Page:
Since my Dad died last week, I’ve been thinking a lot about life and death — about how I want to spend my days and then exit when my life clock strikes midnight. And many of these thoughts surface while I’m running, especially when I’m hitting the concrete in the pitch black of the early a.m.
Yesterday while downing my first double Jameson, I read a story in the NYT that profiled a man — a runner — known as Micah True. His life and death provides an inspiring look at how an individual can chart his or her own course in life, make a real difference to others, and then leave behind a legacy defined by friendships and accomplishments.
Here’s an excerpt from the story by Barry Bearak, “Caballo Blanco’s Last Run: The Micah True Story“:
GILA HOT SPRINGS, N.M. — Micah True went off alone on a Tuesday morning to run through the rugged trails of the Gila Wilderness, and now it was already Saturday and he had not been seen again.
The search for him, once hopeful, was turning desperate. Weather stoked the fear. The missing man was wearing only shorts, a T-shirt and running shoes. It was late March. Daytimes were warm, but the cold scythed through the spruce forest in the depth of night, the temperatures cutting into the 20s.
For three days, rescue teams had fanned out for 50 yards on each side of the marked trails. Riders on horseback ventured through the gnarly brush, pushing past the felled branches of pinyon-juniper and ponderosa pine. An airplane and a helicopter circled in the sky, their pilots squinting above the ridges, woodlands, river canyons and meadows.
“We’re in the middle of nowhere, and this guy could be anywhere,” Tom Bemis, the rescue coordinator appointed by the state police, said gloomily. He was sitting in a command center, marking lines on a map that covered 200,000 acres. Some 150 trained volunteers were at his disposal, and dozens of others were there too, arrived from all over the country, eager and anxious, asking to enlist in the search.
“Coming out of the woodwork,” Bemis said wryly.
Not only did Micah True have loyal friends, but he also had a devoted following. At age 58, he was a mythic figure, known by the nickname Caballo Blanco, or White Horse. He was a famous ultrarunner, competing in races two, three or four times as long as marathons. The day he vanished, he said he was going on a 12-mile jaunt, for him as routine as a lap around a high school track.
But True’s mythic renown owed less to his ability to run than to his capacity to inspire. He was a free spirit who survived on cornmeal, beans and wild dreams, aloof to the allure of money and possessions. He lived in the remote Copper Canyons of northern Mexico to be near the reclusive Tarahumara Indians, reputed to be the greatest natural runners in the world.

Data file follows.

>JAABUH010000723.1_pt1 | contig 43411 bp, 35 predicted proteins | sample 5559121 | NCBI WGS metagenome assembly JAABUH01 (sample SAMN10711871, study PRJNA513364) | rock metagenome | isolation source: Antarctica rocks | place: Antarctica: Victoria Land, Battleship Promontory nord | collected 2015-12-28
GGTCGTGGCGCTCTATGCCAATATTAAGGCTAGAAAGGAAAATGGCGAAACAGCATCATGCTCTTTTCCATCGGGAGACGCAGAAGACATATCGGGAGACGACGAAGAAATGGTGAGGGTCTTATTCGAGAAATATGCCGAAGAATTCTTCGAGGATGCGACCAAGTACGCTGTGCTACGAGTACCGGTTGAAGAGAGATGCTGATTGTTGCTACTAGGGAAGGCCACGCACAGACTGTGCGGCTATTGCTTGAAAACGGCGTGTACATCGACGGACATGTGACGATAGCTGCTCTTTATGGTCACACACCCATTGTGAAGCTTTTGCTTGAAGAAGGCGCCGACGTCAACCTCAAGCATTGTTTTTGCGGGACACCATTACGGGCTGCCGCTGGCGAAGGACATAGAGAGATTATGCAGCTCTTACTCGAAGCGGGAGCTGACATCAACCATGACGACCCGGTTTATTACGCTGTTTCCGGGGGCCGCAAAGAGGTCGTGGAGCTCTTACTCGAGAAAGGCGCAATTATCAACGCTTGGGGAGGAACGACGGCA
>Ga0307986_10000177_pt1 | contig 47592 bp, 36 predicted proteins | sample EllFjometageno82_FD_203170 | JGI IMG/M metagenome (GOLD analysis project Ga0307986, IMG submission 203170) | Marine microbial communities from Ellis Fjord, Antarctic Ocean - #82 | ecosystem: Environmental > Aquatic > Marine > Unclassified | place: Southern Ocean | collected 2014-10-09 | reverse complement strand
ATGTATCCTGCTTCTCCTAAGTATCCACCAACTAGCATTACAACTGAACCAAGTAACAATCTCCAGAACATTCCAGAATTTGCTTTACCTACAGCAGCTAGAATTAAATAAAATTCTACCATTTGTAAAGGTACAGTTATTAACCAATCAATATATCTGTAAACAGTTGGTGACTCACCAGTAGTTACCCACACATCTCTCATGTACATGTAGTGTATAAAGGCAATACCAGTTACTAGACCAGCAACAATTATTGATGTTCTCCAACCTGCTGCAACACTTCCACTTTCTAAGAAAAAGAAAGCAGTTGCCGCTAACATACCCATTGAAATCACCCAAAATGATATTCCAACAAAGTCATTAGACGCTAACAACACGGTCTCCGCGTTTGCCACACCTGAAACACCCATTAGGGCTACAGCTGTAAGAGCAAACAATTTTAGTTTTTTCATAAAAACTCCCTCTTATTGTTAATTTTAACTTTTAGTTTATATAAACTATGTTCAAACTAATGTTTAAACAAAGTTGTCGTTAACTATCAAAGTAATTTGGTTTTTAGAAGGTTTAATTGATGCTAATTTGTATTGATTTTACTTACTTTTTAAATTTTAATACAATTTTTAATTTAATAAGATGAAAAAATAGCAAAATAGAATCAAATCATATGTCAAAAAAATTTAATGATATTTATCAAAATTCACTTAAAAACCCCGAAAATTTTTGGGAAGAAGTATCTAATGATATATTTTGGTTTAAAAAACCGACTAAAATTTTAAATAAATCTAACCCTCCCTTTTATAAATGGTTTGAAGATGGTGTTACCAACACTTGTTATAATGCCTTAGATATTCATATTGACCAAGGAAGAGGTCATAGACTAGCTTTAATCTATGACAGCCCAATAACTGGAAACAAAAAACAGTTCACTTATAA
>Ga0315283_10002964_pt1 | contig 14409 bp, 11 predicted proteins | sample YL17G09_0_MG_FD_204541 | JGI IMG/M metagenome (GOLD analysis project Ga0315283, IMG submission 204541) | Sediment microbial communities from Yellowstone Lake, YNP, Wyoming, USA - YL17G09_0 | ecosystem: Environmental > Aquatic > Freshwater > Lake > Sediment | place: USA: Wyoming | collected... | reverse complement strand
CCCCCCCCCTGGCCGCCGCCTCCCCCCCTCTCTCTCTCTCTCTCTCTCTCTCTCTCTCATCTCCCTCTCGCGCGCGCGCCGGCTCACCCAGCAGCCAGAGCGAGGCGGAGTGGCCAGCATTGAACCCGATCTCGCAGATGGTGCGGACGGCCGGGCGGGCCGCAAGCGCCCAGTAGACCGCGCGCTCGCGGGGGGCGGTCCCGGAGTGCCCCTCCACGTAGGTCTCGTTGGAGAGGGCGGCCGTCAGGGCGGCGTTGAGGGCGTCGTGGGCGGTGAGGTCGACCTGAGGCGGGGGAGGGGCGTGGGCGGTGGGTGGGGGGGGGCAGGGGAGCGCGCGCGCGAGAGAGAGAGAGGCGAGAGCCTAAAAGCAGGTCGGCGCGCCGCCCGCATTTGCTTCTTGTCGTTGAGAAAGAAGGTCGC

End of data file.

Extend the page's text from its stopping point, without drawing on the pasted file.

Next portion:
His story was exuberantly molded into legend in the 2009 best-seller “Born to Run” by Christopher McDougall. Caballo Blanco, however private and self-effacing, was suddenly delivered to the world as a prophet, “the lone wanderer of the High Sierras.” To many, he represented the road not taken, a purer path, away from career, away from capitalism, away from the clock.
Micah True lived life his way and by his own standards. And he did it essentially “off the grid.” Good for him.
And even if you are not interested in True’s life, or in long-distance running, this article is worth reading. If you believe that there is no excellent writing in newspapers these days — or that long-form journalism is dead — this article will challenge those notions.
Here’s another excerpt:
MICAH TRUE’S CORPSE, encased in a body bag and draped over a brown mule, was taken through the forest and out to the main trailhead in midafternoon on Sunday, April 1. Maria Walton ran up a slope to meet it, calling out, “I love you,” and kissing the end of the bundle that appeared to be the feet.
Just then, a heavy wind began to blow. Dirt spun in the air. A hearse had been parked in an adjacent lot since morning, and the driver, dressed in a coat and tie, looked away to shield his eyes.
The mule was slowly led to the vehicle, and the body bag was lifted through the open door at the rear. Walton insisted that Guadajuko be permitted a farewell, cradling the dog in her arms and taking him over. “We’re going to see Daddy, your best buddy,” she said, sobbing.
Ray Molina, haggard and exhausted, hugged Walton and then leaned against his old Mercedes and talked about finding the corpse. “Micah was bloodied up, so I think he took a tumble and then a hypothermic night did him in,” he said.
Mike Barragree, an investigator for the state medical examiner’s office, had gone with the team that reclaimed the body. He speculated that “some sort of cardiac event” was the likely cause of death, and that turned out to be correct: idiopathic cardiomyopathy, a heart ailment.
The search and recovery mission was finally over. The remembrances had already begun. The evening before, Walton and Scott Leese and many of the Mas Locos hung out at a campground that also had a few small cottages. The moon was a half-circle. The stars were abundant. Someone had thought to buy beer.
For them, this was a requiem for a dead friend. They ate tortillas and eggs and canned stew, heating the food on an old white stove and subduing their sorrow with laughter. They each had a favorite Caballo Blanco story to tell, or two or three. The past flooded into the present.
Above all, their friend wanted to be authentic, they said, and no one could doubt that he had been. This was no small thing.
His death was terribly sad, and yet there was also perfection about it.
Micah True died while running through a magnificent wilderness, and then many of his closest friends came together to search for him, stepping through the same alluring canyons and forests and streams, again and again calling out his name.
All in all, not a bad way to go.